Bollywood reveres mothers and mocks fathers. Mother India was a classic while Baap Numbri Beta Dus Numbri was a comedy. The trend continues to this day with titles like Mere Dad Ki Maruti, Mere Baap Pehle Aap and Buddah Hoga Tera Baap. They even made a sequel to Yamla Pagla Deewana just to drive home the point. But let's not crib. This is at least better than the good old days when we had movies like Kunwara Baap and Awaara Baap. With movie titles like those, it appears fathers have been treated as loose change in Bollywood, where we absolutely love, respect and revere our mothers. Indeed "Mere paas Maa hai" is far more emotional-sounding than, "Yeh police station hai, tumhare baap ka ghar nahi".
It is surprising that Bollywood hasn't explored the father-son theme the way Hollywood has. Out there, 'Father and Son' totally overshadow 'Mother and Son'. Large movie franchises like Star Wars and The Godfather have evident, underlying father-son themes. Major superheroes like Spiderman, Batman and Superman have father issues. Popular hit TV Series like The Sopranos and Breaking Bad have strong father-son themes. In comparison, Bollywood has always bet on mother-son relationships more than father-son.
While father-son movies pale in comparison to mother-son movies in Bollywood, there are certain common themes that run across typical father portrayals. Here are a few:
This is the most prevalent stereotype. A tough, unrelenting father who believes that the only way to bring up his son is by upholding high moral values. Think Dilip Kumar in Shakti who ultimately loses his son, Amitabh Bachchan, in the end. Or Mohan Agashe driving Ajay Devgn to become a criminal in Apharan. Or real life father-son Sunil Dutt-Sanjay Dutt in Munnabhai MBBS. Rich boy-poor girl romances have routine problems with these pesky strict Dads who believe that family honour matters more than their own children. As a result, lovers land up getting killed or committing suicide (from Qayamat Se Qayamat Tak to Ishaqzaade).
Of course, all fathers are protective. This is true in real life too. That's why the Protective Dad was best depicted in movies based on real-life events-like No One Killed Jessica and Jolly LLB-both of which featured influential fathers bending laws to protect their criminal sons. But protective fathers also make for repressed kids. Remember the immense melodrama when Amrish Puri, the protective father in Dilwaale Dulhaniya Le Jaayenge, finally let his daughter live the life she wanted to?
DDLJ also featured a rich, indulgent dad who didn't make a big deal of his son's failure in studies. Anupam Kher, playing another indulgent dad also encouraged his daughter to run away from a marriage she didn't want in Dil Hai Ki Maanta Nahin. In Kabhi Alvida Na Kehna, Big B talks to real and reel life son Abhishek in "Dude" terms, and has dalliances with many women, much to his son's consternation. Obviously, the pre-requisite for an indulgent Dad is you have to be filthy rich because, well, if you're a poor Dad you live a measly life and your son lands up becoming a gangster (Vaastav, Angaar, Agneepath and other gangster movies). Which brings us to...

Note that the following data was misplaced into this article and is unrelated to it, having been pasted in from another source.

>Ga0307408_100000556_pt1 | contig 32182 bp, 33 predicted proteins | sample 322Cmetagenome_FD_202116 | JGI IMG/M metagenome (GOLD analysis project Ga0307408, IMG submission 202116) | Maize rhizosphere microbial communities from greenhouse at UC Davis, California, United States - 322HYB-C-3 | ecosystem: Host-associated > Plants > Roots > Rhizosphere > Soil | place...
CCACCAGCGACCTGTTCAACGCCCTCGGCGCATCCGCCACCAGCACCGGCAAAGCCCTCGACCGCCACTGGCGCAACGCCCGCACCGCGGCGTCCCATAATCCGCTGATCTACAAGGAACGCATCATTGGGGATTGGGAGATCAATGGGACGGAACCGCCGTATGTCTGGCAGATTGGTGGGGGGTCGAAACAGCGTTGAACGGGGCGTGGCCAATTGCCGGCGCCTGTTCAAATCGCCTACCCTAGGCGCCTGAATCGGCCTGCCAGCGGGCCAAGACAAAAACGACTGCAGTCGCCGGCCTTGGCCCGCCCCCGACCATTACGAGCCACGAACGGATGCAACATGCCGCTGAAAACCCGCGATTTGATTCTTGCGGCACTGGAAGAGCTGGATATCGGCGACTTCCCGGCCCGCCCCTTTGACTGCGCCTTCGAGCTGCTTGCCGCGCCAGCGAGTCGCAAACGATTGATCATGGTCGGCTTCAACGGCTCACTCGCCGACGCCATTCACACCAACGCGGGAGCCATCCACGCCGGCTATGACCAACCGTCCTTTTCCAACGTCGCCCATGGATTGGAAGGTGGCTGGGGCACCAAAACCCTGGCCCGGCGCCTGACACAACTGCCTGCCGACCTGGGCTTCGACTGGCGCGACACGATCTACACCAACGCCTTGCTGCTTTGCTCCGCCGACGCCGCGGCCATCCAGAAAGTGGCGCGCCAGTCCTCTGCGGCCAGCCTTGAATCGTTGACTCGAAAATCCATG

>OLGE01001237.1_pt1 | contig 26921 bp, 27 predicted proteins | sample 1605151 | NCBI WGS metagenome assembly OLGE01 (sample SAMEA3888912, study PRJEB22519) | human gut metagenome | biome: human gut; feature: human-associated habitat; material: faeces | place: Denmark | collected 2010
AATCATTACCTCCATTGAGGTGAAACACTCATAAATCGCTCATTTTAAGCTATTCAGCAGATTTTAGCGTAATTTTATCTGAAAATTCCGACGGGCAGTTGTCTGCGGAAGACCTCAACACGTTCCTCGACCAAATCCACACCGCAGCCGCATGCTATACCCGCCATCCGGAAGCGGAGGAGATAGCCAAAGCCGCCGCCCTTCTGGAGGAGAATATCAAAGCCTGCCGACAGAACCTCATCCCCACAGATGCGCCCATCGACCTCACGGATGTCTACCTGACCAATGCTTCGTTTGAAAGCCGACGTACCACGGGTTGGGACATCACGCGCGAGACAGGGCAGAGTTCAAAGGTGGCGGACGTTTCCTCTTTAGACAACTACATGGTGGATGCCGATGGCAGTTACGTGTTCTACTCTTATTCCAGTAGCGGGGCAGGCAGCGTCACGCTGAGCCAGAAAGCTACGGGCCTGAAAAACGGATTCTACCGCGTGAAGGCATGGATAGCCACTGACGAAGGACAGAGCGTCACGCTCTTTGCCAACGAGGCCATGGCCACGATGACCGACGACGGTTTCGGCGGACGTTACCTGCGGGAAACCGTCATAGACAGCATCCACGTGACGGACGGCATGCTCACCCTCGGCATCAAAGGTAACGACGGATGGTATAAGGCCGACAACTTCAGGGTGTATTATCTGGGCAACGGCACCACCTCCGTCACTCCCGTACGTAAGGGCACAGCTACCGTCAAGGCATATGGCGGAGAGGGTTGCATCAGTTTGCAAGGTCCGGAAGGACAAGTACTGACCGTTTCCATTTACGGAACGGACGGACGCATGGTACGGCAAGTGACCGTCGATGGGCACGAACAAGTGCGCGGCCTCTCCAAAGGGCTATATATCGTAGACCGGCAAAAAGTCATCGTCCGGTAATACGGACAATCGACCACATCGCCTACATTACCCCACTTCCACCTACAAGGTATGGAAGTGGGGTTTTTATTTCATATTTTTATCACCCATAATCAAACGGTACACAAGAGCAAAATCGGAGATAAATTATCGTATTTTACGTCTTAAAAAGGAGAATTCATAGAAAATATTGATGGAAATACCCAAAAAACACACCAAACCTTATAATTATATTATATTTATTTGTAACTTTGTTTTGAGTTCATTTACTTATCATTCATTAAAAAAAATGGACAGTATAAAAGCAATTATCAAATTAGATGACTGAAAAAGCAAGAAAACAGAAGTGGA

He can come in varying forms and shapes but is essentially a repentant father looking to make amends for messing up his son's life. Or so he thinks. Some examples: I will make sacrifices so my son can enjoy himself in Europe. (Farooque Shaikh in Yeh Jawaani Hai Diwaani). I will take back my son I threw out because he pissed me off: (Big B in K3G). I will return as a cyborg for my son because I died too early: (SRK in Ra.One). All is forgiven as long as everything ends happily ever after and we are all one big happy family.
A movie lasts only three hours while being a father is a role of a lifetime. I don't know of any father that models his parenting on a movie. And yet, as Oscar Wilde said, "Life imitates art far more than art imitates life." Bollywood stereotypes change as times change. The strict, unrelenting father of the 80s and poor father of the 90s gave way to the indulgent father of the noughties, as times changed. Only recently, has Bollywood has taken on the more challenging and complex father-son relationships with movies like Udaan.
The father-child relationship is anything but one-dimensional and it can hardly be captured within the confines of a movie. A movie sticks to a plot and a script and has dialogues. Our lives are largely unscripted and take unexpected turns as we go along. But there are some values that apply as much in reel life as they do in real life. These are simple, time-tested values of love, honesty, trust, understanding and responsibility. The only thing that changes is our society and the times we live in. Technology, for example, has bought us much closer, redefining the way we communicate and getting us closer to each other.
Our movies will also change and keep experimenting and redefining the father-son relationship. The list of stereotypes I gave above is merely indicative. There could be other fatherhood stereotypes perpetuated by Bollywood that reflect on society as a whole. I was a kid in the 70s and a teen in the 80s. Those were very different times. Today, at 41, I'm the father of a 5-year-old. I relate to my son at a fundamentally different level than my father did to me. When I travel, I speak to him on a cell phone. With my Dad, I needed to hunt for an STD-ISD booth in the middle of nowhere during some of my travels. Just like some movies resonated with my dad, some others resonate with me, as I'm sure many movies will resonate with my son. Both of us enjoy superhero movies, by the way.
What movies do you enjoy?